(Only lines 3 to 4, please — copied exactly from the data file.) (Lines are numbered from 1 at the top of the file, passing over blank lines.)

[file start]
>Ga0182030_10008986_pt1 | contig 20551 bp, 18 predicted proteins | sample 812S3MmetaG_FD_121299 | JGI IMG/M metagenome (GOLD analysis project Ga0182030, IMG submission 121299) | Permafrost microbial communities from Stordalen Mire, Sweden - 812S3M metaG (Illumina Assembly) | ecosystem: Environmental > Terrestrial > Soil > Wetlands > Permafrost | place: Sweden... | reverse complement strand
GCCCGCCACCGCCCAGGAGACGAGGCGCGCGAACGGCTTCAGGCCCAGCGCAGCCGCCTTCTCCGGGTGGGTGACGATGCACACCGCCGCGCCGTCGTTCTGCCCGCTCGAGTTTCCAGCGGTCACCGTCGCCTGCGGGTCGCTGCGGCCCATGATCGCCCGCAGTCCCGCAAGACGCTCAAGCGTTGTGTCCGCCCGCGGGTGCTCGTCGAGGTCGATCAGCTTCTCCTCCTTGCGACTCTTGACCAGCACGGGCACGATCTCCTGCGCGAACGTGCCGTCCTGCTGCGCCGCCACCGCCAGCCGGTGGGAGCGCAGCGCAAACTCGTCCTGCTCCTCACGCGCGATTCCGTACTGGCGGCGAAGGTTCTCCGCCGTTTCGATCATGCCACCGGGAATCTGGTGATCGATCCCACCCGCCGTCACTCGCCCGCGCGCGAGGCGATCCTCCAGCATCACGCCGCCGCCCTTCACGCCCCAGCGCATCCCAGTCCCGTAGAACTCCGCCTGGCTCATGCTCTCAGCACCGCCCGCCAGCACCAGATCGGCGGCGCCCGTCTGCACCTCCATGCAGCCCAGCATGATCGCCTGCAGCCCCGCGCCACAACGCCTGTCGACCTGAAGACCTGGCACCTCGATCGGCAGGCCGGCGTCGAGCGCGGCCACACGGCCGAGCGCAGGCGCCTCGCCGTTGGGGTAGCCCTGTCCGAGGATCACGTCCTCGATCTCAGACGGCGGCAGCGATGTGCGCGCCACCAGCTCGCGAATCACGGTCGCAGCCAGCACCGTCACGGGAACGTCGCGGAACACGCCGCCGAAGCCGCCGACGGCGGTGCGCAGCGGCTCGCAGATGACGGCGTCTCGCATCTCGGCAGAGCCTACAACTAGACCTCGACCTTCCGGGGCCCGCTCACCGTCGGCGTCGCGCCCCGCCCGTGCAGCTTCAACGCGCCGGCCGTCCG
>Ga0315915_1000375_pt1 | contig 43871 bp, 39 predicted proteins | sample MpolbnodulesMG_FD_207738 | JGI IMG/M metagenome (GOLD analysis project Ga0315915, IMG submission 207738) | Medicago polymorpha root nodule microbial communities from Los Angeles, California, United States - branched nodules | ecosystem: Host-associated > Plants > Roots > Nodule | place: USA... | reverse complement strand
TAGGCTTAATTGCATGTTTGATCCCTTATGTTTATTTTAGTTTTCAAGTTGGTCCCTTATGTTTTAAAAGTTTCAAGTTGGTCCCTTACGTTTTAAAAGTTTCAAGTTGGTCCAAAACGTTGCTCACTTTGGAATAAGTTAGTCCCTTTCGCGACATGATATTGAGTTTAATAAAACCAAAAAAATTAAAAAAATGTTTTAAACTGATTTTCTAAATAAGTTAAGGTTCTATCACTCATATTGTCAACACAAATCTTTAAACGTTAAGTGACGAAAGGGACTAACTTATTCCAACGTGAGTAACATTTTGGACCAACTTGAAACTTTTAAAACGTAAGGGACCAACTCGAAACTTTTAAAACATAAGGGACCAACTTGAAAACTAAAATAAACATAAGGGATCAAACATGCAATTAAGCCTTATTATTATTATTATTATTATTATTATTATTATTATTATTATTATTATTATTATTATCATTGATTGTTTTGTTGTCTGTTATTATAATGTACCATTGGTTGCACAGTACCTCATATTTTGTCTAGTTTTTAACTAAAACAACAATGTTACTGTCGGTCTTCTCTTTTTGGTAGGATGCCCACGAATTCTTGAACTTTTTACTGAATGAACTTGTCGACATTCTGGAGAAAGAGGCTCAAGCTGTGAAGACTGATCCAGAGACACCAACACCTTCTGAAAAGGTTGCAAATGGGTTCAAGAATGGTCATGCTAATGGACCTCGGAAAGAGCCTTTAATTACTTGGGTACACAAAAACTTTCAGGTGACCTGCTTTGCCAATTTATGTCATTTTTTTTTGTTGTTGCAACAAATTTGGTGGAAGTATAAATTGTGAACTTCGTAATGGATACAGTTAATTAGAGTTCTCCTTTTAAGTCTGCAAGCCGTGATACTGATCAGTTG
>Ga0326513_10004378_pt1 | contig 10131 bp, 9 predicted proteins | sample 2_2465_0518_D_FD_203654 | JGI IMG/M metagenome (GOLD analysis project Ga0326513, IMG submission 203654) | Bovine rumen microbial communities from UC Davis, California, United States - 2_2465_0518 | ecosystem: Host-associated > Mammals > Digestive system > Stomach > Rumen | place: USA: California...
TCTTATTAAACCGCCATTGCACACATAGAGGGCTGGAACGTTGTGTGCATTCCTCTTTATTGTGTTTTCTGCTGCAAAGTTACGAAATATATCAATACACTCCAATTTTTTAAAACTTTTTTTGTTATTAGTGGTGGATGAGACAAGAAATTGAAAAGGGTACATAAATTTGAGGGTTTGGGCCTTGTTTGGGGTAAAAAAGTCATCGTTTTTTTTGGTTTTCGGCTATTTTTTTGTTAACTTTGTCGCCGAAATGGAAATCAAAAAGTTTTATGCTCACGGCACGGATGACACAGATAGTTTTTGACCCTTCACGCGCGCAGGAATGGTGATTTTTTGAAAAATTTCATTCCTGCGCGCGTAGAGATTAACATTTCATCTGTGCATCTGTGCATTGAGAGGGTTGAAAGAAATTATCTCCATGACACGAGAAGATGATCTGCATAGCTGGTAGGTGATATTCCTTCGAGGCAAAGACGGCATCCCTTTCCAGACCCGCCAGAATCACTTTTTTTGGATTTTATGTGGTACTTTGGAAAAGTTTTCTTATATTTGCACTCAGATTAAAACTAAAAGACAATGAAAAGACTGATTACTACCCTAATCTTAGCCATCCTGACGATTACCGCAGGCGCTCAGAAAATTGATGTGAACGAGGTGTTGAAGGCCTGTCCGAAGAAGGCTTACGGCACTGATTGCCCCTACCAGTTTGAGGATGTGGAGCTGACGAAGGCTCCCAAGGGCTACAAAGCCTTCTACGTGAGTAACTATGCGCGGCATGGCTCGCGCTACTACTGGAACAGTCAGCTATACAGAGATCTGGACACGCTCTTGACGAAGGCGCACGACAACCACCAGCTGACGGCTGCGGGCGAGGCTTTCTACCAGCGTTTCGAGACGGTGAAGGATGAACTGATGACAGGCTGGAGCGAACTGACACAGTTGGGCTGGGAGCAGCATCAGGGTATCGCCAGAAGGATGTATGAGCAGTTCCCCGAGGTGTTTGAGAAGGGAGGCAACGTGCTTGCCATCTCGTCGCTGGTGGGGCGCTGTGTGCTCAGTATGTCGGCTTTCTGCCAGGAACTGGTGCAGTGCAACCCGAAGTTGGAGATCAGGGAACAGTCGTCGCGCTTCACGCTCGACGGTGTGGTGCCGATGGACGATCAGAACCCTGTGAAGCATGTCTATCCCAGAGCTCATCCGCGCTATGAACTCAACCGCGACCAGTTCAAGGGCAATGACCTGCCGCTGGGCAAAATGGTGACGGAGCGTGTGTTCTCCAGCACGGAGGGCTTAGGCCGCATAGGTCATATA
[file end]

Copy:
>Ga0315915_1000375_pt1 | contig 43871 bp, 39 predicted proteins | sample MpolbnodulesMG_FD_207738 | JGI IMG/M metagenome (GOLD analysis project Ga0315915, IMG submission 207738) | Medicago polymorpha root nodule microbial communities from Los Angeles, California, United States - branched nodules | ecosystem: Host-associated > Plants > Roots > Nodule | place: USA... | reverse complement strand
TAGGCTTAATTGCATGTTTGATCCCTTATGTTTATTTTAGTTTTCAAGTTGGTCCCTTATGTTTTAAAAGTTTCAAGTTGGTCCCTTACGTTTTAAAAGTTTCAAGTTGGTCCAAAACGTTGCTCACTTTGGAATAAGTTAGTCCCTTTCGCGACATGATATTGAGTTTAATAAAACCAAAAAAATTAAAAAAATGTTTTAAACTGATTTTCTAAATAAGTTAAGGTTCTATCACTCATATTGTCAACACAAATCTTTAAACGTTAAGTGACGAAAGGGACTAACTTATTCCAACGTGAGTAACATTTTGGACCAACTTGAAACTTTTAAAACGTAAGGGACCAACTCGAAACTTTTAAAACATAAGGGACCAACTTGAAAACTAAAATAAACATAAGGGATCAAACATGCAATTAAGCCTTATTATTATTATTATTATTATTATTATTATTATTATTATTATTATTATTATTATTATCATTGATTGTTTTGTTGTCTGTTATTATAATGTACCATTGGTTGCACAGTACCTCATATTTTGTCTAGTTTTTAACTAAAACAACAATGTTACTGTCGGTCTTCTCTTTTTGGTAGGATGCCCACGAATTCTTGAACTTTTTACTGAATGAACTTGTCGACATTCTGGAGAAAGAGGCTCAAGCTGTGAAGACTGATCCAGAGACACCAACACCTTCTGAAAAGGTTGCAAATGGGTTCAAGAATGGTCATGCTAATGGACCTCGGAAAGAGCCTTTAATTACTTGGGTACACAAAAACTTTCAGGTGACCTGCTTTGCCAATTTATGTCATTTTTTTTTGTTGTTGCAACAAATTTGGTGGAAGTATAAATTGTGAACTTCGTAATGGATACAGTTAATTAGAGTTCTCCTTTTAAGTCTGCAAGCCGTGATACTGATCAGTTG